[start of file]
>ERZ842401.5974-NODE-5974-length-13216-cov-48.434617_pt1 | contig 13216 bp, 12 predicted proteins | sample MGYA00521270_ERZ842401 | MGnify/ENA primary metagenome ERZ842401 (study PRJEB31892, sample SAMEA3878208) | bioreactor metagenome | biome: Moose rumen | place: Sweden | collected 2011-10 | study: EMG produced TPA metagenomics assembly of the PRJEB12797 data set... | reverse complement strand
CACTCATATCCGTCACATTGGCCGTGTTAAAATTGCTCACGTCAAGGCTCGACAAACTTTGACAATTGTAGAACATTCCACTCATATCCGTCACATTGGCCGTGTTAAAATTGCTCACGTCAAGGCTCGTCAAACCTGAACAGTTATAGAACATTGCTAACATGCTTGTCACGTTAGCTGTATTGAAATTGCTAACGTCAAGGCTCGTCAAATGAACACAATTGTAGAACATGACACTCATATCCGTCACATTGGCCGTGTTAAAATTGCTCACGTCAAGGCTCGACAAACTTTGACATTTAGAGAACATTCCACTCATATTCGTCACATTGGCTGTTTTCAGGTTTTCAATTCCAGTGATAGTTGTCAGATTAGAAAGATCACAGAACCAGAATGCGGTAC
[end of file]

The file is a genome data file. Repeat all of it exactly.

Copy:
>ERZ842401.5974-NODE-5974-length-13216-cov-48.434617_pt1 | contig 13216 bp, 12 predicted proteins | sample MGYA00521270_ERZ842401 | MGnify/ENA primary metagenome ERZ842401 (study PRJEB31892, sample SAMEA3878208) | bioreactor metagenome | biome: Moose rumen | place: Sweden | collected 2011-10 | study: EMG produced TPA metagenomics assembly of the PRJEB12797 data set... | reverse complement strand
CACTCATATCCGTCACATTGGCCGTGTTAAAATTGCTCACGTCAAGGCTCGACAAACTTTGACAATTGTAGAACATTCCACTCATATCCGTCACATTGGCCGTGTTAAAATTGCTCACGTCAAGGCTCGTCAAACCTGAACAGTTATAGAACATTGCTAACATGCTTGTCACGTTAGCTGTATTGAAATTGCTAACGTCAAGGCTCGTCAAATGAACACAATTGTAGAACATGACACTCATATCCGTCACATTGGCCGTGTTAAAATTGCTCACGTCAAGGCTCGACAAACTTTGACATTTAGAGAACATTCCACTCATATTCGTCACATTGGCTGTTTTCAGGTTTTCAATTCCAGTGATAGTTGTCAGATTAGAAAGATCACAGAACCAGAATGCGGTAC